Mar 31, 2010

In London: Dining in Secret Thrives

Have you heard about the “secret supper” rage? Also known as underground restaurants, anti-restaurants, or supper clubs, they are essentially paid dinner parties that (usually) take place in a private home. Notice of upcoming suppers is disseminated by word-of-mouth or via online social media.

Maybe you're asking yourself "What’s the point?" Well, for one thing, it's fun and different, providing an opportunity to experience dining in a non-ordinary manner. The host—nearly always a serious amateur chef (but sometimes a professional)—gets to have fun preparing a restaurant-quality meal without all the heavy responsibilities that come along with running a real eatery. Interviewed by the San Francisco Chronicle, one host noted that “It’s literally like playing restaurant.” Not only that, but a secret chef can be indulgently eclectic with the menu. As for the guests, they not only dine on gourmet goodies at bargain prices in an informal environment, but get to meet other people interesting enough to gravitate toward underground dining. All in all, a win for everyone involved.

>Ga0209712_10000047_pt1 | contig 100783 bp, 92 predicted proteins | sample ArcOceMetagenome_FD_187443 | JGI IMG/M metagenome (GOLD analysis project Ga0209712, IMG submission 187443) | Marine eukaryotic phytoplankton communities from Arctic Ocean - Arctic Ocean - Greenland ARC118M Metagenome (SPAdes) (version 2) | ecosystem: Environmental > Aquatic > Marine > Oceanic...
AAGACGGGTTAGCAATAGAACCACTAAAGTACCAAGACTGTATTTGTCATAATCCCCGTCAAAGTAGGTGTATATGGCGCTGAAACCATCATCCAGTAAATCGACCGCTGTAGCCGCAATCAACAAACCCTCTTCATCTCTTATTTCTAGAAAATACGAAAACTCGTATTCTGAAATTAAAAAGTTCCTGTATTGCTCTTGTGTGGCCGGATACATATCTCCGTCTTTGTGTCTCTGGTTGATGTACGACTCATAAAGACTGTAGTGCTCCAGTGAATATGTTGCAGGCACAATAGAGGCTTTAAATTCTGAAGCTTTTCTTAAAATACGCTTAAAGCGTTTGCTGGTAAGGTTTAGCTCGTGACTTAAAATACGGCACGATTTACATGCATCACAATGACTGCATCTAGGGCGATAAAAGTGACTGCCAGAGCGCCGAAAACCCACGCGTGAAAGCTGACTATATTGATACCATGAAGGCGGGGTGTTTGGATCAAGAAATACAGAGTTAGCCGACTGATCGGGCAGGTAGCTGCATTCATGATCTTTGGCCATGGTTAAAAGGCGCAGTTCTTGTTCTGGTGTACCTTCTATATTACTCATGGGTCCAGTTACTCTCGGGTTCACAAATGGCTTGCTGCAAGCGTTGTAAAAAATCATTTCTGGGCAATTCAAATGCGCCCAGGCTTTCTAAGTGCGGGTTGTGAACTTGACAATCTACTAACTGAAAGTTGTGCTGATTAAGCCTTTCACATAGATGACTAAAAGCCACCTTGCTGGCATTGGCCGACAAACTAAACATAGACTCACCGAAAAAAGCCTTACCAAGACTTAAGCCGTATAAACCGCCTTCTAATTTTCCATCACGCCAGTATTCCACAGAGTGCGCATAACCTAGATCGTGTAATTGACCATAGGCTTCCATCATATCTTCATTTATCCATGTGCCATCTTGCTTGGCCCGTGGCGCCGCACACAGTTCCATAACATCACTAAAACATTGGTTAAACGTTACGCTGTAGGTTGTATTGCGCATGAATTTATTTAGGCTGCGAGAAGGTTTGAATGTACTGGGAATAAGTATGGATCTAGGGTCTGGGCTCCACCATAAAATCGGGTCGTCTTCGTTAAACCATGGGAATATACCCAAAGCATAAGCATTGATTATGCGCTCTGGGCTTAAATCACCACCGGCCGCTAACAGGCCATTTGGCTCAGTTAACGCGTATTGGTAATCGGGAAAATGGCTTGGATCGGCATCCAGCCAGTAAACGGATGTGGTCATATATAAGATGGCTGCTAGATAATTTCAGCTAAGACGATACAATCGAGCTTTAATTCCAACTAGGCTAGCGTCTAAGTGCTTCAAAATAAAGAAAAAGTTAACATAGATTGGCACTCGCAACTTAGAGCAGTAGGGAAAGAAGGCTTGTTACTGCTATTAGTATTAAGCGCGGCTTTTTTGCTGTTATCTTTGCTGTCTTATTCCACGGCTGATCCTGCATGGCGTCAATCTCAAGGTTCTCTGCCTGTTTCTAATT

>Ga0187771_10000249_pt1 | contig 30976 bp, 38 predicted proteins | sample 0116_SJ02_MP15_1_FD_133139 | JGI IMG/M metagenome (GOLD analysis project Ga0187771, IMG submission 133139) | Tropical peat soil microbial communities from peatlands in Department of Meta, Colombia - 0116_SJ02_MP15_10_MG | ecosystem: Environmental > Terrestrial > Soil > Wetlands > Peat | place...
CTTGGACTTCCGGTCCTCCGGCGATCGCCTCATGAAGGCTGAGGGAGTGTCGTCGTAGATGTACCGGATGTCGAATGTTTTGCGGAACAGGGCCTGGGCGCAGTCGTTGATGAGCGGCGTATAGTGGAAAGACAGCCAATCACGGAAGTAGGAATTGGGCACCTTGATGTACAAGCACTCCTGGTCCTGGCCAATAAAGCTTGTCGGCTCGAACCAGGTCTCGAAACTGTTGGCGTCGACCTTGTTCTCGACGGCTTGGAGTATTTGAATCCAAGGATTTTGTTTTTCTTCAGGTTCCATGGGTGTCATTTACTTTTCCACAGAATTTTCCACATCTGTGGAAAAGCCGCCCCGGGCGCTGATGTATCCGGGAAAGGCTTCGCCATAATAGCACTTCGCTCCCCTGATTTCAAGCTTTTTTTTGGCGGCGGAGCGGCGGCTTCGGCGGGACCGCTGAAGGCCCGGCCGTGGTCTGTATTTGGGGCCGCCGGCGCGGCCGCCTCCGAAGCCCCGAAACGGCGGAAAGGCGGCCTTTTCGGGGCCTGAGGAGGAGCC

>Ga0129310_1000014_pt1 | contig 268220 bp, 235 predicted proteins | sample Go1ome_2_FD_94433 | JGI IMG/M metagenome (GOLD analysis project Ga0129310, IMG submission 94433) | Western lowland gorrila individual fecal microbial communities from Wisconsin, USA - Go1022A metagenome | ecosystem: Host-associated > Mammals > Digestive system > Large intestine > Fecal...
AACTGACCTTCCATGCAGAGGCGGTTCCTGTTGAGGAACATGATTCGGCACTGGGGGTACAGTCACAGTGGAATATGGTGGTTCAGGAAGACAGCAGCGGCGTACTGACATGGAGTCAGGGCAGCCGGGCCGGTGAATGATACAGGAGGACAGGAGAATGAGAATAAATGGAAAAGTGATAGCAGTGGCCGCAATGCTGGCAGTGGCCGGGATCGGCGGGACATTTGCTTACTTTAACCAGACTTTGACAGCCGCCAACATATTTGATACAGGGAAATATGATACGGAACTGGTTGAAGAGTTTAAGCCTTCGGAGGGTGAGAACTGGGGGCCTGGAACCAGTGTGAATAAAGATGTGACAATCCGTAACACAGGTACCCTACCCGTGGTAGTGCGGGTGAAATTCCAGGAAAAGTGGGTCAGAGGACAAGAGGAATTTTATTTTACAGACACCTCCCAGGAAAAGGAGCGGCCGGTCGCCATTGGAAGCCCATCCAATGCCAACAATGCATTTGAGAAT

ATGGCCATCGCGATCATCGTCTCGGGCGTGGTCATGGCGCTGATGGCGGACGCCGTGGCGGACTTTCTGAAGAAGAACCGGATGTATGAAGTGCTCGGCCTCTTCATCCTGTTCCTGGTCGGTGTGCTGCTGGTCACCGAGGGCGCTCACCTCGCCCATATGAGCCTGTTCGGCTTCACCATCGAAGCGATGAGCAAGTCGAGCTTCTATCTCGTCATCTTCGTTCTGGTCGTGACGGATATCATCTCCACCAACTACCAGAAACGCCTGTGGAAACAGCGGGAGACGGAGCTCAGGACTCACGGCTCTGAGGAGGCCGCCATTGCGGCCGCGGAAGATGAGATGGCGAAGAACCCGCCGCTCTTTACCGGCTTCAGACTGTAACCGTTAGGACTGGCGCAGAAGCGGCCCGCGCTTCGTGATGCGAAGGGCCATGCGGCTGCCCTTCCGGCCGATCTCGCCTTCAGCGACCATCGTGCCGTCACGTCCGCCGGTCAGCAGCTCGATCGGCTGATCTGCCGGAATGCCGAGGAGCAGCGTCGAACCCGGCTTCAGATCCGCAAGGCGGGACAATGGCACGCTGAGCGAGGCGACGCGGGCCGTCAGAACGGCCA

I knew that Secret Dining had become popular in the U. S., Europe, Asia, and Latin America (where underground eating establishments are known as restaurante de puertas cerradas, or locked-door restaurants). Still, I was a bit surprised when a London-based American friend—a successful entrepreneur and former CEO taking a hiatus from the ordinary—informed me that she had started a secret supper club, The Nomad Chef, in her home in London’s Holland Park.
“Cooking is my passion and I love hosting dinner parties,” Shelley told me. “So this is a perfect pastime and a great way to meet new people. In fact, the people are the best part! Most of them live in London

Mar 26, 2010

Rubicon Estates Winery: The Joys of Vertical Tasting

 Rubicon Estate: A Winery in the Grand Style

Yesterday I took a short hop over the hill from Sonoma to Napa Valley's Rutherford. My destination: Rubicon Estate Winery. The purpose: an extraordinary 2000-2005 vertical tasting of the winery's flagship Rubicon, followed by a lunch paired with the recently-released 2006 vintage.